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33. If you went to my larp and didn’t like it, here’s what I’d like you to do

I’ve been organising larps since 1995. Some have been smash hits, some a bit disastrous. At no larp has every participant been happy with their experience (Motherland from 2008 might be the exception to that, but even there, I’m not sure), and at no larp has everyone been dissatisfied. Sometimes, the same element of the larp (whether it’s character writing, location choice, food options or structural design) has caused some players to complain, while other players loved it to death. This is how larp is. It’s damn hard to please everyone, and it’s also hard to please no-one.

This text is written for those who’ve had a bad experience at a larp. It’s written by me, and is how I’d like things to be. Other organisers may feel very differently about it. If you’re an organiser and happen to agree with some of my ideas, you’re more than welcome to share this. If you think I’m full of shit and know nothing (Jon Snow optional), that’s also ok.

And with the intro out of the way, here are some things I’d like you to do if you went to a larp of mine and didn’t like the experience you have. To be honest, it’s more of a list of things I’d like you NOT to do, and then a short comment on what I’d actually like. :-)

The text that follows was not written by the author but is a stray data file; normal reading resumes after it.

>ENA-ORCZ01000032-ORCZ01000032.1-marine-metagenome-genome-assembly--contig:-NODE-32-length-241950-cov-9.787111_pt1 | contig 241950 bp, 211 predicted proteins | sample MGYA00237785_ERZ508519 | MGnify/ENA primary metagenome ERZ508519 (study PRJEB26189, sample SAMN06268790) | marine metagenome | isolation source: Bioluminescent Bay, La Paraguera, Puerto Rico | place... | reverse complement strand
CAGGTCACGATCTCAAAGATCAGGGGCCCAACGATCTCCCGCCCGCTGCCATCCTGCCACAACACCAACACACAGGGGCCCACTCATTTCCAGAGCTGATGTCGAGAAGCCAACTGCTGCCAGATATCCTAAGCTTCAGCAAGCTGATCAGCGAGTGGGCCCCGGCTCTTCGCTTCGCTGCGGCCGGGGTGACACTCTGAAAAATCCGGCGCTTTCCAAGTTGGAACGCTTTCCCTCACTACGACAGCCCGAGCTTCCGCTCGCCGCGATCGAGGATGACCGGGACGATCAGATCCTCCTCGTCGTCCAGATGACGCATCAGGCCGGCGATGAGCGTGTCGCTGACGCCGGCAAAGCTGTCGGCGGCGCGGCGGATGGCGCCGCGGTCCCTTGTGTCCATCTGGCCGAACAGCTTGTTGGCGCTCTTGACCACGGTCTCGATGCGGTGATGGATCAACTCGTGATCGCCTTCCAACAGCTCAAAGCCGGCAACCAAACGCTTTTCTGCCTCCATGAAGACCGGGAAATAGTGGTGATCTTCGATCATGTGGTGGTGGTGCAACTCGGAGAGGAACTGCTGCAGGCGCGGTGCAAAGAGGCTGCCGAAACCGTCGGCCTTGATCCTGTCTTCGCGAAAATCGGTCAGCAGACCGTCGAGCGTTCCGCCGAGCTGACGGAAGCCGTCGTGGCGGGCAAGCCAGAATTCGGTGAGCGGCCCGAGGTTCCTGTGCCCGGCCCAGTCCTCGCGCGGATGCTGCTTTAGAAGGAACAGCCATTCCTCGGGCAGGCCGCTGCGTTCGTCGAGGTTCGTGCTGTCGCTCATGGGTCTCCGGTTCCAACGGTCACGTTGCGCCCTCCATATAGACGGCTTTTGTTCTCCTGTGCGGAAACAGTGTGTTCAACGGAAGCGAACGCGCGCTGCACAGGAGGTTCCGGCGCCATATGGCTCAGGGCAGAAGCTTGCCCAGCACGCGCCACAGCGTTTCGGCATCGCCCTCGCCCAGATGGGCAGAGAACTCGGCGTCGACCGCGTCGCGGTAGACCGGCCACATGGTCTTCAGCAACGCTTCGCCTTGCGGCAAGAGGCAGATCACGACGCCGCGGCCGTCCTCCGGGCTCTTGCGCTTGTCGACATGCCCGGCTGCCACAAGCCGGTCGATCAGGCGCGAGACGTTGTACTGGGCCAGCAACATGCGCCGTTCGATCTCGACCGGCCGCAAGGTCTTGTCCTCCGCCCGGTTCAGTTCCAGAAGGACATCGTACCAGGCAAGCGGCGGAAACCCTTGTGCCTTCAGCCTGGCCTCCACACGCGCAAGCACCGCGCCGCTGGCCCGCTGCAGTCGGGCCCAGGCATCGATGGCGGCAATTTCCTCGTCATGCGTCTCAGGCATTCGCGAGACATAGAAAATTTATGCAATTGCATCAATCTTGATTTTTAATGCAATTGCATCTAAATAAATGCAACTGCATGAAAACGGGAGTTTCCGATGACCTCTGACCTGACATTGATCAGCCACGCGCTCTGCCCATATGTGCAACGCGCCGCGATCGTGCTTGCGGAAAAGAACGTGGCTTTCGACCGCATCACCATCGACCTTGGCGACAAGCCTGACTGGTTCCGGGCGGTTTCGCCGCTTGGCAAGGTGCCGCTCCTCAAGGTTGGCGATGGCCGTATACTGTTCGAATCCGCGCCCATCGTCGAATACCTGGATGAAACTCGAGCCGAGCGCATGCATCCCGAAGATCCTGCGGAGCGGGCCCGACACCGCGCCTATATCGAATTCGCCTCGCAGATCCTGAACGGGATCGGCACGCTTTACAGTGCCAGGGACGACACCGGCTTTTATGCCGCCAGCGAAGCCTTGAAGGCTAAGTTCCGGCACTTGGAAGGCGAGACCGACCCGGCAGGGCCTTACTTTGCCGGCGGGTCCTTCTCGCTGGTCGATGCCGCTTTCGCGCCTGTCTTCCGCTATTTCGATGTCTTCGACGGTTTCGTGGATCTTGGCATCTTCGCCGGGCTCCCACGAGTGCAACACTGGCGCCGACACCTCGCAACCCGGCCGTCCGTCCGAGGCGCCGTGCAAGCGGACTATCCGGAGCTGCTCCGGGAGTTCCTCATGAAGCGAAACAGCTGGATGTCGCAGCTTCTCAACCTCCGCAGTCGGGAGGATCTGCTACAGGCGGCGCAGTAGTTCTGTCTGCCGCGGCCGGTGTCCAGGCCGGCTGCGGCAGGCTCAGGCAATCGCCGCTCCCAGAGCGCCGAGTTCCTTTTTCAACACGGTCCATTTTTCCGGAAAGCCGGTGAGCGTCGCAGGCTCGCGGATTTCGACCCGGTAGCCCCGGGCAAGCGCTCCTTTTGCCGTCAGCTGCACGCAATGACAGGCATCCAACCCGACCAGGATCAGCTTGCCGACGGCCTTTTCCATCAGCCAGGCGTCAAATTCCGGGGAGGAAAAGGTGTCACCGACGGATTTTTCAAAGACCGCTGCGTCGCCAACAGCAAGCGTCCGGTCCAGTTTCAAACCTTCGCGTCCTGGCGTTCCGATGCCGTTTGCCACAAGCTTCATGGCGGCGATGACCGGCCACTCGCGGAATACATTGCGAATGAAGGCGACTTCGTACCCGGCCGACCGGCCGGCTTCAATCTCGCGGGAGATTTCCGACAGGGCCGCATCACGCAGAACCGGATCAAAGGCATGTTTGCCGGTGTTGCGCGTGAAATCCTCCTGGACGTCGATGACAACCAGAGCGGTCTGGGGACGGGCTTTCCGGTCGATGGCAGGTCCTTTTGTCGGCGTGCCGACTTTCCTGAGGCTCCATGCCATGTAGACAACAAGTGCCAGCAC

So what should you actually do? If you have criticism, write it down and send it to me. Preferably in a structured, well-argued and polite fashion. That makes it more likely to be listened to and acted upon, compared to if you write “You suxxxor!”

When I write to larp organisers after larps, I usually divide my comments into three categories

  1. Things I liked
  2. Things I think were objectively problematic
  3. Things I personally didn’t like, but which are choices

There isn’t an organiser alive who doesn’t want to hear about the stuff you enjoyed. And after you’ve been nice (hopefully you did like some stuff!), you can give them the sour parts. The reason I divide it into #2 and #3 is that there’s usually a little of the former and a lot of the latter. That I didn’t get any food before the workshops because I got bad information by a workshop leader is objectively problematic, and should be fixed if possible. That I didn’t like the ending of the larp is an opinion I have.

It’s also good exercise in feedback; learning to differentiate between personal preferences and general problems is a useful skill for all of us. And of course it’s not an exact science, but practice helps!

Director at The College of Extraordinary Experiences, Coach at McKinsey & Founding Partner at The Global Institute For Thought Leadership. Author of 31 books.

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